They return to the village to find Zuko tearing it apart looking for the Avatar. Aang intervenes and reveals that Zuko is looking for him. He agrees to go with Zuko if the Firebender leaves the village in peace. Zuko pledges on his honour to leave them alone and he takes Aang away. The sheer conviction with which he declares his vow highlights to the audience that while he may be a vicious and ruthless soldier, Zuko is a man with a code.

After the Fire Nation leaves, Katara tries to convince Sokka to save Aang. He refuses as it is his duty to protect the village. However, Gran Gran explains the importance of the Avatar’s mission to the world. Finally, Sokka agrees to rescue the boy and with Gran Gran’s blessing, they find Appa and fly off into the sunset.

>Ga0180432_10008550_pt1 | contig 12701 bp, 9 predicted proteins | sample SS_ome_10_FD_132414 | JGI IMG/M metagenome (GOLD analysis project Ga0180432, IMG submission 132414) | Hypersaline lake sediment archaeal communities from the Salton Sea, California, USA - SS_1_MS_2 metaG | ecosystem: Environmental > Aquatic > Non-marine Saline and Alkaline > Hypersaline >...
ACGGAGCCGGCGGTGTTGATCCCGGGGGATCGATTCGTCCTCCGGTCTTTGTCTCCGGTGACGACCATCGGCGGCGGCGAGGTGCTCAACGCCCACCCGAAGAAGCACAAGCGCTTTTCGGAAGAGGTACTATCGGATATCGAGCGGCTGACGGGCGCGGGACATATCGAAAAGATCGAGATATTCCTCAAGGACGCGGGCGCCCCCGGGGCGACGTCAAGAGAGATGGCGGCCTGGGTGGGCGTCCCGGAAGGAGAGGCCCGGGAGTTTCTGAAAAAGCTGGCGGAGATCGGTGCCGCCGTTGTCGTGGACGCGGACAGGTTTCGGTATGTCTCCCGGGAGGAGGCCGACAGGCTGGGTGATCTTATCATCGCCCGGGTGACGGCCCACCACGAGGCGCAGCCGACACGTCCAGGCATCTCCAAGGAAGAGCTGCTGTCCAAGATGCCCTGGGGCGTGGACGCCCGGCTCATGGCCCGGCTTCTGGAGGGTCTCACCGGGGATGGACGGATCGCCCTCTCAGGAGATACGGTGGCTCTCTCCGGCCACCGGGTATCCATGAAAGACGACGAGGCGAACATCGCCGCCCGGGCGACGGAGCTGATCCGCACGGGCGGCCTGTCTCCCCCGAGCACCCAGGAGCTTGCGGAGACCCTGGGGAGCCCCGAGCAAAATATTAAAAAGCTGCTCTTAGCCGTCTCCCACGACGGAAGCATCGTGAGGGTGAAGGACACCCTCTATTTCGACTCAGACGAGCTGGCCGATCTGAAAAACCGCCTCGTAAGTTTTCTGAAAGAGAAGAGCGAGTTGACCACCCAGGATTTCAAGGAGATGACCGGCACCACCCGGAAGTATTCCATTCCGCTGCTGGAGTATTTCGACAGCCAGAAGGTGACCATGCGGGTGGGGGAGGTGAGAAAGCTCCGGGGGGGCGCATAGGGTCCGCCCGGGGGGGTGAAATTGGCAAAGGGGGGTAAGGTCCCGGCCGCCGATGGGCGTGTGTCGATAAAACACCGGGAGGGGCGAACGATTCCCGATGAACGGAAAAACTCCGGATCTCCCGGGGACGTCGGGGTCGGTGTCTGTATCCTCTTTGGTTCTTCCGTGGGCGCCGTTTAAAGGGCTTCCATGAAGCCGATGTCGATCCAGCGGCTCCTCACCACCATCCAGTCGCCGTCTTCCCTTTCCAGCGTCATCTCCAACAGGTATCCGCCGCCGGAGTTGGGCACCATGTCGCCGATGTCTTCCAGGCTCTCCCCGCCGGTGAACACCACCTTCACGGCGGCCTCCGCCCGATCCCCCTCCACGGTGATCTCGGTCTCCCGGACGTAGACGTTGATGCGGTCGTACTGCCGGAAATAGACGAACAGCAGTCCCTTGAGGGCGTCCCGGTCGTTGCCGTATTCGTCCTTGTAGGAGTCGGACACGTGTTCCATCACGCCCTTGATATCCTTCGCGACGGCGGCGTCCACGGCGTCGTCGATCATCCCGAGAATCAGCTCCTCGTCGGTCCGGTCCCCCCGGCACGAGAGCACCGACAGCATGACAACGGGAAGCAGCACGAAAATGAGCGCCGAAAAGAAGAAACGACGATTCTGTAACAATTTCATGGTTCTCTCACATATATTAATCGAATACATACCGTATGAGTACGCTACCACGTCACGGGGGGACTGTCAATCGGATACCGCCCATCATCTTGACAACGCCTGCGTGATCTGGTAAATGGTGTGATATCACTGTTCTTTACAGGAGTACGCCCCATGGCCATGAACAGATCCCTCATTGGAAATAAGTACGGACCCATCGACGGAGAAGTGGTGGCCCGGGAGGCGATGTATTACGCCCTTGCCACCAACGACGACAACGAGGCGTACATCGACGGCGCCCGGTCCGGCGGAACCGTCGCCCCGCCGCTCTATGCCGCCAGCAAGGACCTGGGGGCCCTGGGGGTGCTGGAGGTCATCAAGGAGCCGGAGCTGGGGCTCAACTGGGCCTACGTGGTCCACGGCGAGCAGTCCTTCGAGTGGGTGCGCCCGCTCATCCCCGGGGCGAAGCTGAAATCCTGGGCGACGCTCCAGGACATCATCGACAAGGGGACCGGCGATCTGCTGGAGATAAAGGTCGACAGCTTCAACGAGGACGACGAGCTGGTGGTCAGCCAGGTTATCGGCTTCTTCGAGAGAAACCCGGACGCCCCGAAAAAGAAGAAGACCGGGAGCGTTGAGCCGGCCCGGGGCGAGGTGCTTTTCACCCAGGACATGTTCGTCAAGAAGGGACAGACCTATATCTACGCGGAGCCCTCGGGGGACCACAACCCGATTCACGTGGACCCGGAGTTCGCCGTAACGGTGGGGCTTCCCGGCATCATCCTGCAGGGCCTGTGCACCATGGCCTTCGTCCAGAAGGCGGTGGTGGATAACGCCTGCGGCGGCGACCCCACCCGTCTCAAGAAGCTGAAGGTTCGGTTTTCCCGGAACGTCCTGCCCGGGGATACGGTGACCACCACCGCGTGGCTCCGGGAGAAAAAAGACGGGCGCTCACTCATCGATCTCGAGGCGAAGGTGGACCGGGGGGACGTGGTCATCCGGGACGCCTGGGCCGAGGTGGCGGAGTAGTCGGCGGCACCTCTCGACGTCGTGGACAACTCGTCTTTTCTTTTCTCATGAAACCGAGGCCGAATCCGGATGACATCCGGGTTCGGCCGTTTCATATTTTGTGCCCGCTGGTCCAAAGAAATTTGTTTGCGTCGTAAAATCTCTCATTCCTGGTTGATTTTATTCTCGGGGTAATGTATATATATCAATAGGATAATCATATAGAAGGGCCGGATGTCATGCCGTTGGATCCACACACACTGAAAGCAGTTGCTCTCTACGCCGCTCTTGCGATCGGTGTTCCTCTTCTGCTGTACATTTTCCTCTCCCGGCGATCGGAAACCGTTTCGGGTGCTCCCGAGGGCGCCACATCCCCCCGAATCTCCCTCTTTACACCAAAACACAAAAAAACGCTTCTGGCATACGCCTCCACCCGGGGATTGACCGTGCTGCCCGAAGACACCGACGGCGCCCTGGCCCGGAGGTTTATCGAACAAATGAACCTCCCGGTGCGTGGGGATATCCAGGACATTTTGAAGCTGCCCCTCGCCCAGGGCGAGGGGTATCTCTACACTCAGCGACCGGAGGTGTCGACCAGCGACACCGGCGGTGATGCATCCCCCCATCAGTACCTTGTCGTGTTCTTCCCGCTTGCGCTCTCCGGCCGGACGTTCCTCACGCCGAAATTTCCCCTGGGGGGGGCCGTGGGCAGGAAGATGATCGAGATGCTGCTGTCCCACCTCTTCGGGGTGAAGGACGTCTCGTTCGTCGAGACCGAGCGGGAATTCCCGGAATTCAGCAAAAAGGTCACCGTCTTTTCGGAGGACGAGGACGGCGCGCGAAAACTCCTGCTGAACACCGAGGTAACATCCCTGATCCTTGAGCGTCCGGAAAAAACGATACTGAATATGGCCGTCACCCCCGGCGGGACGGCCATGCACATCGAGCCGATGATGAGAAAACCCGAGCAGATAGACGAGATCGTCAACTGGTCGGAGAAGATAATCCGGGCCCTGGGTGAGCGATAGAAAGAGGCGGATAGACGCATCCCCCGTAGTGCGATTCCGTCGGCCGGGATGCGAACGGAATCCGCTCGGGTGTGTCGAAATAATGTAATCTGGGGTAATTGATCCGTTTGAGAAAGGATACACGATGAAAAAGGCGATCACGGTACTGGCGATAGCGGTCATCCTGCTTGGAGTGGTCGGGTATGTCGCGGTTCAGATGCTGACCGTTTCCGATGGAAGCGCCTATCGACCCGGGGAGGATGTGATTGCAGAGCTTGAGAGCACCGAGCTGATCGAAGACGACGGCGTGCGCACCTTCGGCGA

2. The Avatar Awakens

 We get some dialogue on the ship where Aang tries to befriend Zuko. We learn a little about Zuko’s motivation to regain his honour and please his father. While Zuko is distracted reminiscing about his past, Aang is able to break free form his bonds and leads the Firebenders on a wild chase across their own ship. He’s inches away from freedom before Zuko finally corners Aang on the deck. Katara and Sokka swoop in on Appa just in time to see Zuko blast Aang off the ship.

Unfortunately for Zuko, Aang isn’t finished yet.


Aang awakens the Avatar State and bursts out of the water. Around the world, we see Avatar Statues in various temples begin to light up. The Avatar is back and now the world knows it. Aang buries Zuko’s ship in ice and passes out from the strain. Before Zuko and his men can recover, Katara and Sokaa rescue Aang and fly way.